IRS missing some conditions, GAO reports

The Internal Revenue Service has met some — but not all — of the requirements

Congress spelled out to keep money flowing into a computer modernization

system, according to a General Accounting Office report.

The Nov. 8 GAO report gave the tax agency some high marks for handling

the 15-year, multibillion-dollar project to streamline the IRS and turn

it into a paperless agency. But GAO also said the IRS still must shore up

management weaknesses before the agency begins building "software-intensive

systems."

Although the IRS did not meet all of the congressional requirements

for this year, the GAO report said money would continue to flow to keep

the project moving. The IRS is expected to receive a total of $200 million

for projects in 2001.

"IRS has not fully satisfied all of the conditions...for further release

of [modernization] funds. However, IRS has moved aggressively and has made

important progress in addressing its modernization management weaknesses,

and it has similarly made progress on project initiatives," the report stated.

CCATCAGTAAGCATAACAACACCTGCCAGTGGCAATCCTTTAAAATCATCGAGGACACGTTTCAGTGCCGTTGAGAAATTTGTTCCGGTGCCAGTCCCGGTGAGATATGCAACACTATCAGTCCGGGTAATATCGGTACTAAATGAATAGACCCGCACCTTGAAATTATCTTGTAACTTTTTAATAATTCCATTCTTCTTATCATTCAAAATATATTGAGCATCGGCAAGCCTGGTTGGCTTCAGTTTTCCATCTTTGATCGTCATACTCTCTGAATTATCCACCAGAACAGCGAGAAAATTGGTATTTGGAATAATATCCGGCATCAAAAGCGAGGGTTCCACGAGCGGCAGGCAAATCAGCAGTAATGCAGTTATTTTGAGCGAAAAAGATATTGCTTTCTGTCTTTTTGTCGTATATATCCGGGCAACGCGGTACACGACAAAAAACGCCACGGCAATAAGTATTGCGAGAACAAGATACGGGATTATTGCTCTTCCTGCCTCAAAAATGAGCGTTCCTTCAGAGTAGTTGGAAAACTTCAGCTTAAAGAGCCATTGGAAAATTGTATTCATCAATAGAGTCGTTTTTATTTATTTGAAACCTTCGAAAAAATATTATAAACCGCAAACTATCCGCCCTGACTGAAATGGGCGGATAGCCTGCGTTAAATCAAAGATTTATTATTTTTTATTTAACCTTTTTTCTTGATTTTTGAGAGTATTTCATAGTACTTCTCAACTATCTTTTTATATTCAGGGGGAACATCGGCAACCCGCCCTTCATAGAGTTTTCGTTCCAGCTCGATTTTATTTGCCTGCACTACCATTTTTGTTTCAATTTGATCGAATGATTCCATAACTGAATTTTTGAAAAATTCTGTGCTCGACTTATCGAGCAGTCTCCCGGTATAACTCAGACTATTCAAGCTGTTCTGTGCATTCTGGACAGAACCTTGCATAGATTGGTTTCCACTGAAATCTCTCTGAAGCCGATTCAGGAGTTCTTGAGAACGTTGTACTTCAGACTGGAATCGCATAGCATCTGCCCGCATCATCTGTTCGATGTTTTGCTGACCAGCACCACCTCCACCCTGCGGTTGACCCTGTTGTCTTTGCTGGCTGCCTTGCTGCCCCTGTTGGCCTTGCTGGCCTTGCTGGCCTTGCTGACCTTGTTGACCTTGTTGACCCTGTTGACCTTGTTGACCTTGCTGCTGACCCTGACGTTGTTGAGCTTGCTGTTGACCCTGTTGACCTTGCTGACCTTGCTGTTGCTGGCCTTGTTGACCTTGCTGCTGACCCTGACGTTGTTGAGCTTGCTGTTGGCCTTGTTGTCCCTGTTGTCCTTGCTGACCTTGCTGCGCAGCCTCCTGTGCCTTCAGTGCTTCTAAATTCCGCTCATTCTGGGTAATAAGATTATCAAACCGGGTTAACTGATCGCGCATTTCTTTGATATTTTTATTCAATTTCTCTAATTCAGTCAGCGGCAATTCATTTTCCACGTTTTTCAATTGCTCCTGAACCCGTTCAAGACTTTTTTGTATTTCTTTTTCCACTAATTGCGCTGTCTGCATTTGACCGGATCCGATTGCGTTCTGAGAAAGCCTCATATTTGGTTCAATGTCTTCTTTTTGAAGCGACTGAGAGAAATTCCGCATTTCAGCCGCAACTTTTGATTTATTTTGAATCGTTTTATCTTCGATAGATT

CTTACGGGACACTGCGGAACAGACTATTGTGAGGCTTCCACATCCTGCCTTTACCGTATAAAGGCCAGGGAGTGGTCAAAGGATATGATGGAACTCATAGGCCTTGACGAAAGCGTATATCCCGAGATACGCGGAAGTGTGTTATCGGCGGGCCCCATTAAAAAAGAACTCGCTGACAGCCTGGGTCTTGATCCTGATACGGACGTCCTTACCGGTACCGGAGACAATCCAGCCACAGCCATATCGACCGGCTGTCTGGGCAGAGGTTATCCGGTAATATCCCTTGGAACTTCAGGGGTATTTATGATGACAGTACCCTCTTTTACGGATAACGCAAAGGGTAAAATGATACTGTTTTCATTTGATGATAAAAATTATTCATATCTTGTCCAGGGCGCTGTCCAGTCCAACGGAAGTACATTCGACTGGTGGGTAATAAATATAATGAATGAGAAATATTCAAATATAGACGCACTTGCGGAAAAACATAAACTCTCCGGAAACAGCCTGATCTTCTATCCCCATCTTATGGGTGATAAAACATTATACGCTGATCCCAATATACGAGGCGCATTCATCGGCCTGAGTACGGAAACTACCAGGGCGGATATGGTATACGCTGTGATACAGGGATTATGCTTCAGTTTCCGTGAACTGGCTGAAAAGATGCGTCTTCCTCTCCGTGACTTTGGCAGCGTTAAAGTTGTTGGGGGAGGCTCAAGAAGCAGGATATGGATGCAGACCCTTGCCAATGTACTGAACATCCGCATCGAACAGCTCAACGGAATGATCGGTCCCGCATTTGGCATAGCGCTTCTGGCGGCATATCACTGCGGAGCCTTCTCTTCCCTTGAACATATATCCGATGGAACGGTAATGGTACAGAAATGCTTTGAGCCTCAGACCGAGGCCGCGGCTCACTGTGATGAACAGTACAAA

Among the problems the report cited:

* The IRS did not adhere to the funding plan approved by Congress.

* The IRS approved a project to begin the detailed design and development

phase without sufficient preliminary work.

In a letter to GAO, IRS chief information officer Paul Cosgrave defended

the agency and said it has made progress in the past 14 months in planning

the modernization program.

"While not without start-up problems, our initial experience with this

program compares favorably with successful business systems programs in

the private and public sectors," Cosgrave said.

Congress is closely watching the IRS modernization project — the agency's

second attempt to phase out its legacy system and replace it with a fully

automated one. Lawmakers imposed strict controls and required the IRS to

get approval for all expenditures in the wake of a previous modernization

project that was declared a failure in 1997 after wasting $3 billion.

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